The Constitution Avenue in Seville is a busy, wide road that connects the Town Hall on Plaza Nueva with the square of Puerta de Jerez. This 600m long road is probably the most well-known street in the whole city as most of the big fiestas, such as the processions of the Corpus Cristi or the Semana Santa, goes through here. It is always nicely decorated during Christmas, too.
It´s also one of my favourite places as the houses are all very pretty and well kept.
The street went through huge changes since the 18th century as it seems that every generation wanted to make its mark on it. This is where all the new innovations came alive first in the town, the first buses, the first metro at Puerta de Jerez, the first stop of the tram, the Sevici bike stations… Apparently there was even talk about installing a pedestrian conveyor belt here. Fortunately this didn´t come to fruition.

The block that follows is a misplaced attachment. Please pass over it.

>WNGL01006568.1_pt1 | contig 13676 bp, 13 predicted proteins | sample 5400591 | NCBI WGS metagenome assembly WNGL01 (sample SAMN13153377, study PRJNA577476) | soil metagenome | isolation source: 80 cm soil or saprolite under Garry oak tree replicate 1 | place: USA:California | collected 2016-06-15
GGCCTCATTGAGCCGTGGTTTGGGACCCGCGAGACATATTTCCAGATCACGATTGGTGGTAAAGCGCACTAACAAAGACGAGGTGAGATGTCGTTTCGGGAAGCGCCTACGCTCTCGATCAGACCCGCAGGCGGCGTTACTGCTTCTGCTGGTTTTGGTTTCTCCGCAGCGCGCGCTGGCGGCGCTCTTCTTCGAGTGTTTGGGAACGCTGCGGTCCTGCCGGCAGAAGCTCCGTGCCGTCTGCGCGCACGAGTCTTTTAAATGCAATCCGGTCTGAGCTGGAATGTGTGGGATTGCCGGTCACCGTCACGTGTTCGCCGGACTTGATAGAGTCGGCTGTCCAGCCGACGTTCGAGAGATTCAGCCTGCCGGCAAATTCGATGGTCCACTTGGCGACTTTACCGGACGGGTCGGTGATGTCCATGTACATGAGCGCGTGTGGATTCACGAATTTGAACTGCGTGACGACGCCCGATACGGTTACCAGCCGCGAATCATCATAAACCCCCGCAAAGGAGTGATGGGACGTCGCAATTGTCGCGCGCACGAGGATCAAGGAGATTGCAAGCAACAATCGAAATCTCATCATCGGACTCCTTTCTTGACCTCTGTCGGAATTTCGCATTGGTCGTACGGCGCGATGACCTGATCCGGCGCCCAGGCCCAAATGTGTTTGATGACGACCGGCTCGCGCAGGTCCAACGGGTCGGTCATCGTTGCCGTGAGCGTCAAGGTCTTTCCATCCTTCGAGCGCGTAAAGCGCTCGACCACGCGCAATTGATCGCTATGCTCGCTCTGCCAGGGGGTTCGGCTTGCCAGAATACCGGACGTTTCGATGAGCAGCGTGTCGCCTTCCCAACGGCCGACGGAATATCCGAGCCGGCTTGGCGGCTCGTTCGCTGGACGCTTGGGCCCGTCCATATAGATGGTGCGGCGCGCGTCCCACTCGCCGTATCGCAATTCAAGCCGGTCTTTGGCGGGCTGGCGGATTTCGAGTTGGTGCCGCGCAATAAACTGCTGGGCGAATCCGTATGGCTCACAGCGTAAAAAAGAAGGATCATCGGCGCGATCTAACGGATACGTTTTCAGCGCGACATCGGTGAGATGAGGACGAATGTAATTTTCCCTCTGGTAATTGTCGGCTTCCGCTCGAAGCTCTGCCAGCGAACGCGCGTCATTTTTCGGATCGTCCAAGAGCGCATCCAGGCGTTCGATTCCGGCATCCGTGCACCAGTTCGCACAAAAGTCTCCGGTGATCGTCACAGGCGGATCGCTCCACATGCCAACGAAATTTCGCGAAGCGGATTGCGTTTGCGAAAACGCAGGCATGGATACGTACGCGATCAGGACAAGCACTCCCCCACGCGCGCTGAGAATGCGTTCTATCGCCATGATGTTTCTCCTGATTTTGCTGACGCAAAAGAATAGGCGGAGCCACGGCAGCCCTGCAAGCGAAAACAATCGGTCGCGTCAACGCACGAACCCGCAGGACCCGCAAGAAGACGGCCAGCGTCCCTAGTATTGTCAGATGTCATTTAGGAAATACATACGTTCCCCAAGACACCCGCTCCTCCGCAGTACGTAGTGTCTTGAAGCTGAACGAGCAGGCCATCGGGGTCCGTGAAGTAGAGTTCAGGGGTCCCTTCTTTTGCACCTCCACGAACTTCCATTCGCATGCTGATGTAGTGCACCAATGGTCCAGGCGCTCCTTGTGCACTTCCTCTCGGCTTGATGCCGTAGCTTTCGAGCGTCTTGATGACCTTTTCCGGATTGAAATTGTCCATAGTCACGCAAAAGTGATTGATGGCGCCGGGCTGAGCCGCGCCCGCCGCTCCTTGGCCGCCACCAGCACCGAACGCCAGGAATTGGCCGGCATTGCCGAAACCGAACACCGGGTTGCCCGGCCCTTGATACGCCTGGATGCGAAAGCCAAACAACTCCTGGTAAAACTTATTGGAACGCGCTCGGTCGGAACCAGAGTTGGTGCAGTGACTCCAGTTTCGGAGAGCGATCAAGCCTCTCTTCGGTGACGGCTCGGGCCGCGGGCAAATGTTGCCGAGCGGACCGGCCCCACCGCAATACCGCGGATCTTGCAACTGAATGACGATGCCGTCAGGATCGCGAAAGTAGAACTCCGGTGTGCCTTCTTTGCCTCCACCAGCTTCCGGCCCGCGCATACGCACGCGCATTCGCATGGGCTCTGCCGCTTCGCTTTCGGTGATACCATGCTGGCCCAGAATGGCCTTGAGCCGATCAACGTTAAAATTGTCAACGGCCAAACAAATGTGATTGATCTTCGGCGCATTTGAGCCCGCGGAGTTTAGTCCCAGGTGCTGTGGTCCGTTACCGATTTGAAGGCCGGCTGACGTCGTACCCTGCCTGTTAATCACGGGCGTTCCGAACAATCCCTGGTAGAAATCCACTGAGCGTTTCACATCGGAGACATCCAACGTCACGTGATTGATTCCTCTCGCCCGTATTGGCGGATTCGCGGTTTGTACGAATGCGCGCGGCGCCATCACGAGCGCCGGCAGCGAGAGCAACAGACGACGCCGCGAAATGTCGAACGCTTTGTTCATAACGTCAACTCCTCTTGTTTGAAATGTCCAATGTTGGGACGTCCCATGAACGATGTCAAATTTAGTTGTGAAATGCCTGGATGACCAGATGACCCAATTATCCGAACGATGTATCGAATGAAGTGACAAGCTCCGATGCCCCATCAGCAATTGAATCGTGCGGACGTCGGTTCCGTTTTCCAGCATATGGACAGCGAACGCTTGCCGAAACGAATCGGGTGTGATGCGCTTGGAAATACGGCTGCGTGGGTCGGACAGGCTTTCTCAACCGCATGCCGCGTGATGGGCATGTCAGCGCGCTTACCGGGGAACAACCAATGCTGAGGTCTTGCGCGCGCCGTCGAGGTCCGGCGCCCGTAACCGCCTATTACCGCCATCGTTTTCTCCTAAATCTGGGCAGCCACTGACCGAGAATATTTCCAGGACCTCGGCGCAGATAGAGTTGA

The first house you come across when you turn your back to the Town Hall is the Adriatic. This is probably the most photographed private house in the whole town. It was built in a ‘neomudejar’ style between 1914 and 1922 by José Espiau y Muñoz, the same architect who built Seville´s most expensive hotel, the Alfonso XIII. The bottom part of the building is occupied by a great pastry shop.
Marvel as you pass the numerous gorgeous buildings as you walk down here. You will find the Cathedral and the Archivo General de Indias on your left.